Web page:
| Follow Us:



Detroit City Council District Six

P.O. Box 32392
Detroit, Michigan 48232

Raquel Castaneda-Lopez

By Matthew Lewis
January 17, 2014

Raquel Castaneda-Lopez's election to Detroit City Council is historic in two ways: she is the first person ever to represent District Six as city government shifts back to representation by district for the first time in nearly a century, and she is the first Latina ever elected to Detroit City Council.
She acknowledges the significance of being the first member of Southwest Detroit's Latino community on Council. "It's a huge honor and responsibility. When I visit schools and see the kids' faces when they see someone who looks like them and speaks Spanish, it's such a cool feeling," says Castaneda-Lopez.
But just representing the Latino community was never a focus of her campaign. Castaneda-Lopez is focused on representing and being accountable to all of her constituents – a challenge considering the district's diversity. That's why she walked the entirety of District Six twice during her campaign. "It was such a powerful experience to go out door-knocking and hear people's concerns. I'm so honored that they put their trust in me."
Detroit's Council District Six is diverse in many ways. It's neighborhoods — Downtown, Cass Corridor, Woodbridge, Corktown, Chadsey Condon, Hubbard-Richard, Springwellls, Delray, and others — are quite varied in character. Racially and ethnically, District Six is the city's most diverse council district (39 percent Hispanic, 39 percent African American, 18 percent white, and 4 percent other race) and is home to some of the city's largest immigrant communities.
It was amid this diversity that Castaneda-Lopez, a lifelong resident of Southwest Detroit (apart from a few stints living away for school), grew up.
As a girl, she got involved in the after school programs at Alternatives for Girls, a storied nonprofit in Southwest Detroit providing girls with a variety of support and mentorship opportunities. It was there where her interest in social work and community outreach developed.
She fell in love with travelling after participating in an exchange program in Venezuela while in high school, which prompted her to apply all over the country when she was looking at colleges. Castaneda-Lopez eventually chose the University of Montana at Missoula because it offered both Native American Studies and Social Work programs.
Returning to Michigan, Castaneda-Lopez enrolled at the University of Michigan for a graduate degree in Social Work. It was during this time she got her first taste of political life through an internship with the office of State Representative Steve Tobocman, who represented the 12th District in Southwest Detroit.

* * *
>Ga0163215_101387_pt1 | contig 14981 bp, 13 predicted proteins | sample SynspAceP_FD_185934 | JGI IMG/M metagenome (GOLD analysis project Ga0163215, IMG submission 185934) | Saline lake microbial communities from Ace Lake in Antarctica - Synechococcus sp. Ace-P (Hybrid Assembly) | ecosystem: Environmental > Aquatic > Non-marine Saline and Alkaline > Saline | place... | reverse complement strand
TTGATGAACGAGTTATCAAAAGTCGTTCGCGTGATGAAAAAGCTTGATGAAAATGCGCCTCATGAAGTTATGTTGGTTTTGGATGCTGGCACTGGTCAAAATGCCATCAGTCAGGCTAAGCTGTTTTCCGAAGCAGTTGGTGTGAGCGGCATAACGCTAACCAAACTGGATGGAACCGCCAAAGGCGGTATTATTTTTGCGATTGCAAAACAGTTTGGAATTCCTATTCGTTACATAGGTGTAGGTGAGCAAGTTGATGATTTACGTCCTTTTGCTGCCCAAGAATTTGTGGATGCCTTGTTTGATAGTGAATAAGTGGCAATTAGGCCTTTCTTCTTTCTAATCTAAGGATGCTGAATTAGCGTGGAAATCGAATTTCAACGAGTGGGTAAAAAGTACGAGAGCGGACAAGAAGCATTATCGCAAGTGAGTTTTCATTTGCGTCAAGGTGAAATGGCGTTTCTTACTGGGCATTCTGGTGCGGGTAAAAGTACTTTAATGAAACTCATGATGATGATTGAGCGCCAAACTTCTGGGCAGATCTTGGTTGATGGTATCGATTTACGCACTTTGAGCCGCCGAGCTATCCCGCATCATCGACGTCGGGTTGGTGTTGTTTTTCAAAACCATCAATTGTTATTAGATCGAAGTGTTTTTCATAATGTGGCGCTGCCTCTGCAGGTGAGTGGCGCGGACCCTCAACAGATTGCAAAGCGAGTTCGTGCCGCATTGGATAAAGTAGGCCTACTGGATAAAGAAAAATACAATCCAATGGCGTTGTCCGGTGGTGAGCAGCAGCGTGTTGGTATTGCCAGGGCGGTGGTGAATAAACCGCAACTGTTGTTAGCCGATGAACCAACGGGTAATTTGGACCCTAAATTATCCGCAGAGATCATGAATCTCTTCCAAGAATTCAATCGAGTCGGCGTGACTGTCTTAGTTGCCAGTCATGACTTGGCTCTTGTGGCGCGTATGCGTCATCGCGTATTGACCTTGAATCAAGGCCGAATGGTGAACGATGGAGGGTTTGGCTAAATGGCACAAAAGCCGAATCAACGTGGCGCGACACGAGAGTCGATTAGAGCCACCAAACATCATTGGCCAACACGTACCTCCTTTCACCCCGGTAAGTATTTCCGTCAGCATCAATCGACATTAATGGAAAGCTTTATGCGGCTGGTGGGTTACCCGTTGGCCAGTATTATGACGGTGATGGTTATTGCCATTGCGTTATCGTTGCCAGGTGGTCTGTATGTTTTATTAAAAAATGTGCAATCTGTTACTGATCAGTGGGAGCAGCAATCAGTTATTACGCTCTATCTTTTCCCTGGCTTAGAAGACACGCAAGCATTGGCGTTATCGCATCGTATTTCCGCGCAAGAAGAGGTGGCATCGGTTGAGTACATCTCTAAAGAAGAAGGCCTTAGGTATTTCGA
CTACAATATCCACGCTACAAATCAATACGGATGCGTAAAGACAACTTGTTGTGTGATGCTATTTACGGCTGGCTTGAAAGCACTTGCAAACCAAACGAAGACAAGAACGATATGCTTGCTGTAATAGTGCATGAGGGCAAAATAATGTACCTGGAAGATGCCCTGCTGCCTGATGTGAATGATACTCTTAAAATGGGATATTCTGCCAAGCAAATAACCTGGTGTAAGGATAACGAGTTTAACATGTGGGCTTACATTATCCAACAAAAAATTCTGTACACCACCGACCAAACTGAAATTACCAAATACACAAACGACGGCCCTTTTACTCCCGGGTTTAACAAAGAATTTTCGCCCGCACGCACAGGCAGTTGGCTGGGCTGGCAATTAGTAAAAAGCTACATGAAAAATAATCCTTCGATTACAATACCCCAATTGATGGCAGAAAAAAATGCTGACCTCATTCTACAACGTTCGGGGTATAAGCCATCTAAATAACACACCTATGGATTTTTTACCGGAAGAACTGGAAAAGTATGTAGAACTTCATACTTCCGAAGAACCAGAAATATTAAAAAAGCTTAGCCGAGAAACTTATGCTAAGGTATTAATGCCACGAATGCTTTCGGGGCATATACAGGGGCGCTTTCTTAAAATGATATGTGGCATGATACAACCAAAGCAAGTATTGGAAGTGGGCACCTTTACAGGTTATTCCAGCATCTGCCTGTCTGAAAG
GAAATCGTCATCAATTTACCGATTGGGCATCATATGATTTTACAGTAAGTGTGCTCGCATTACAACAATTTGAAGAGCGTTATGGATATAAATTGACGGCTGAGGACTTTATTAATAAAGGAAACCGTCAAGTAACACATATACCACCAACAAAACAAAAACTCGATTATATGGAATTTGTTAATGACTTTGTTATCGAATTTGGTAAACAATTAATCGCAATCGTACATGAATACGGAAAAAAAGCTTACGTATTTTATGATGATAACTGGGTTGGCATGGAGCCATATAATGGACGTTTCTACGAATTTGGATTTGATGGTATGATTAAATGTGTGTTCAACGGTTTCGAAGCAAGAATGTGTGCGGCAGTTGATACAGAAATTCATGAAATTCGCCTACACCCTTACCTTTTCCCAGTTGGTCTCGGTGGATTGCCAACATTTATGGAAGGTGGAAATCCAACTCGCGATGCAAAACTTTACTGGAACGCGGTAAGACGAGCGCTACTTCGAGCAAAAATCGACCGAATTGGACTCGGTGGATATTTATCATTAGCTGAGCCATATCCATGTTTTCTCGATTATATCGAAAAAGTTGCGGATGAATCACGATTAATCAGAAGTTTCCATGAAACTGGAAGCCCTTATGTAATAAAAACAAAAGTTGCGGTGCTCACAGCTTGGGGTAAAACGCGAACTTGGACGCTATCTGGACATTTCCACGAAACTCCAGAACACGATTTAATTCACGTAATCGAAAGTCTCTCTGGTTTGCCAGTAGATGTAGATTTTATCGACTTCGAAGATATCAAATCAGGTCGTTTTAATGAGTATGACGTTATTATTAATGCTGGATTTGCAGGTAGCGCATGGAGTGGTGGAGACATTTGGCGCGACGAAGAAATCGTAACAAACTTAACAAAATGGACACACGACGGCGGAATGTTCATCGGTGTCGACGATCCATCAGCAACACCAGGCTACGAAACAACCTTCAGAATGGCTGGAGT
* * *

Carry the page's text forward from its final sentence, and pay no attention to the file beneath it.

When she finished school, Castaneda-Lopez was approached by the current State Representative for Southwest Detroit Rashida Tlaib. The two met when Castaneda-Lopez was interning for State Rep. Tobocman and Tlaib was a member of his staff. Tlaib recruited Raquel to serve as her campaign manager.
Despite these experiences, Castaneda-Lopez had no interest in a political career of her own. After leading a successful campaign for State Rep. Tlaib, she went to work at Wayne State University as an academic advisor.
But Detroit's political climate was changing. Voters approved an initiative to change the way City Council members were elected — from at large to by district. After that, a rewrite of Detroit's charter enshrined district-based representation in the city's governing document.
Shortly after the new council districts were announced, Castaneda-Lopez's neighbors and soccer teammates were the first people to approach her with the idea that she should run for City Council. Later, it was friends, family members, and colleagues who prodded her to run. Some of these people, believing in Castaneda-Lopez so strongly, started collecting signatures to get her name on the ballot.
"I was going to start my own business: a gelato truck," she chuckles. "My brother said, 'I have faith in your gelato, but you should run for Council.'"
It is the faith placed in her by friends, family, and neighbors in Council District Six that motivates Castaneda-Lopez to do the best she can to represent the interests of her diverse community when the new members of City Council convene at the Coleman A. Young Municipal Center in 2014.
While being elected to Council has forced her to delay her dream of starting a gelato truck, Castaneda-Lopez has found a good substitute. "Now I'll have a mobile office instead of a food truck," she says. Look for her cruising the neighborhoods of Southwest Detroit in her mobile office in 2014.

All photos by Doug Coombe. 

Share this page
Signup for Email Alerts

Twitter Feed